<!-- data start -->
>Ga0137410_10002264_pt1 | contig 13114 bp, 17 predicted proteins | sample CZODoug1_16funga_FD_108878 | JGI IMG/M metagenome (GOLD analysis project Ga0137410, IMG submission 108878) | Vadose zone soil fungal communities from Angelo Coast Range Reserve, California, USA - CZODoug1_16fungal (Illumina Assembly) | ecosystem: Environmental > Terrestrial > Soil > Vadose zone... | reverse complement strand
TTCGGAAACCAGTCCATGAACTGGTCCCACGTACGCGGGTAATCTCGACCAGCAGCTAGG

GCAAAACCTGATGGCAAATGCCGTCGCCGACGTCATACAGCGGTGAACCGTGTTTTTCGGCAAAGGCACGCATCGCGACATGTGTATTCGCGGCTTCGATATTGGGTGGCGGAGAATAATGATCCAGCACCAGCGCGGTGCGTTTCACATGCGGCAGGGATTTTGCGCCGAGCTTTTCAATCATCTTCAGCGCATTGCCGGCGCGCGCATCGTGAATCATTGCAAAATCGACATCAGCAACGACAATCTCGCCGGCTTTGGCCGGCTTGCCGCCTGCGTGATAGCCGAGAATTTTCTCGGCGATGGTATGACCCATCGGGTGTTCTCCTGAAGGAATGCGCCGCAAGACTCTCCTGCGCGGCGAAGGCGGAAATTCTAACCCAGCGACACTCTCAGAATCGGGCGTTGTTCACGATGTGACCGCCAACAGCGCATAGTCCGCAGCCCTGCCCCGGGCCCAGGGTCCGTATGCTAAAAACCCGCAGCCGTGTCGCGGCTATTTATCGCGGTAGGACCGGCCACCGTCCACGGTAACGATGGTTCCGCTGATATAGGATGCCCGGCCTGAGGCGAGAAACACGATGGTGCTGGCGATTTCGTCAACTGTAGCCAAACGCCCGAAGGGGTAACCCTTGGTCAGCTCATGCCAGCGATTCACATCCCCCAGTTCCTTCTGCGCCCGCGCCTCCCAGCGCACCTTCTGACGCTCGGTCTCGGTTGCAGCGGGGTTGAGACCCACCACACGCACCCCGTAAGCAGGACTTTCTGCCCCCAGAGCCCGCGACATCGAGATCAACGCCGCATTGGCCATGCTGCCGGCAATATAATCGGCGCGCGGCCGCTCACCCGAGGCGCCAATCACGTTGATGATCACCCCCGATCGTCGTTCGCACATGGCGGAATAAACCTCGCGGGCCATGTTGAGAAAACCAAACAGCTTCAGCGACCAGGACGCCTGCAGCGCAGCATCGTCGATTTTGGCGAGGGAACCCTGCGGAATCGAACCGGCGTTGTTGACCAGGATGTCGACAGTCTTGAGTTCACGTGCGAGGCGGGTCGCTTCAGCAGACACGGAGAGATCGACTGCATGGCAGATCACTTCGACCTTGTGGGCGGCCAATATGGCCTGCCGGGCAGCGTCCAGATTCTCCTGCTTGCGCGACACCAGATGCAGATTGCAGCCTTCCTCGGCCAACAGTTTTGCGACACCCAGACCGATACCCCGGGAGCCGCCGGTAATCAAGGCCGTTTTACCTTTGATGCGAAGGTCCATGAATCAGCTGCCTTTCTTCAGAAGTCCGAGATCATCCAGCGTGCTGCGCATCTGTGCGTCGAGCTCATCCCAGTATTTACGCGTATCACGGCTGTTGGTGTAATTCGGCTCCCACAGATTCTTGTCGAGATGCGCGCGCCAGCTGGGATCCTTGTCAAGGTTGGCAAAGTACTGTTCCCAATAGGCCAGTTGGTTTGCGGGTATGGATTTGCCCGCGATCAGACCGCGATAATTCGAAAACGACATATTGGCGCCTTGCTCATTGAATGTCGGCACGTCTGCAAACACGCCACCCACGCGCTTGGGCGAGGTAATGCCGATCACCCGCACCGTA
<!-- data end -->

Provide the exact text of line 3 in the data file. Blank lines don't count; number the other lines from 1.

GCAAAACCTGATGGCAAATGCCGTCGCCGACGTCATACAGCGGTGAACCGTGTTTTTCGGCAAAGGCACGCATCGCGACATGTGTATTCGCGGCTTCGATATTGGGTGGCGGAGAATAATGATCCAGCACCAGCGCGGTGCGTTTCACATGCGGCAGGGATTTTGCGCCGAGCTTTTCAATCATCTTCAGCGCATTGCCGGCGCGCGCATCGTGAATCATTGCAAAATCGACATCAGCAACGACAATCTCGCCGGCTTTGGCCGGCTTGCCGCCTGCGTGATAGCCGAGAATTTTCTCGGCGATGGTATGACCCATCGGGTGTTCTCCTGAAGGAATGCGCCGCAAGACTCTCCTGCGCGGCGAAGGCGGAAATTCTAACCCAGCGACACTCTCAGAATCGGGCGTTGTTCACGATGTGACCGCCAACAGCGCATAGTCCGCAGCCCTGCCCCGGGCCCAGGGTCCGTATGCTAAAAACCCGCAGCCGTGTCGCGGCTATTTATCGCGGTAGGACCGGCCACCGTCCACGGTAACGATGGTTCCGCTGATATAGGATGCCCGGCCTGAGGCGAGAAACACGATGGTGCTGGCGATTTCGTCAACTGTAGCCAAACGCCCGAAGGGGTAACCCTTGGTCAGCTCATGCCAGCGATTCACATCCCCCAGTTCCTTCTGCGCCCGCGCCTCCCAGCGCACCTTCTGACGCTCGGTCTCGGTTGCAGCGGGGTTGAGACCCACCACACGCACCCCGTAAGCAGGACTTTCTGCCCCCAGAGCCCGCGACATCGAGATCAACGCCGCATTGGCCATGCTGCCGGCAATATAATCGGCGCGCGGCCGCTCACCCGAGGCGCCAATCACGTTGATGATCACCCCCGATCGTCGTTCGCACATGGCGGAATAAACCTCGCGGGCCATGTTGAGAAAACCAAACAGCTTCAGCGACCAGGACGCCTGCAGCGCAGCATCGTCGATTTTGGCGAGGGAACCCTGCGGAATCGAACCGGCGTTGTTGACCAGGATGTCGACAGTCTTGAGTTCACGTGCGAGGCGGGTCGCTTCAGCAGACACGGAGAGATCGACTGCATGGCAGATCACTTCGACCTTGTGGGCGGCCAATATGGCCTGCCGGGCAGCGTCCAGATTCTCCTGCTTGCGCGACACCAGATGCAGATTGCAGCCTTCCTCGGCCAACAGTTTTGCGACACCCAGACCGATACCCCGGGAGCCGCCGGTAATCAAGGCCGTTTTACCTTTGATGCGAAGGTCCATGAATCAGCTGCCTTTCTTCAGAAGTCCGAGATCATCCAGCGTGCTGCGCATCTGTGCGTCGAGCTCATCCCAGTATTTACGCGTATCACGGCTGTTGGTGTAATTCGGCTCCCACAGATTCTTGTCGAGATGCGCGCGCCAGCTGGGATCCTTGTCAAGGTTGGCAAAGTACTGTTCCCAATAGGCCAGTTGGTTTGCGGGTATGGATTTGCCCGCGATCAGACCGCGATAATTCGAAAACGACATATTGGCGCCTTGCTCATTGAATGTCGGCACGTCTGCAAACACGCCACCCACGCGCTTGGGCGAGGTAATGCCGATCACCCGCACCGTA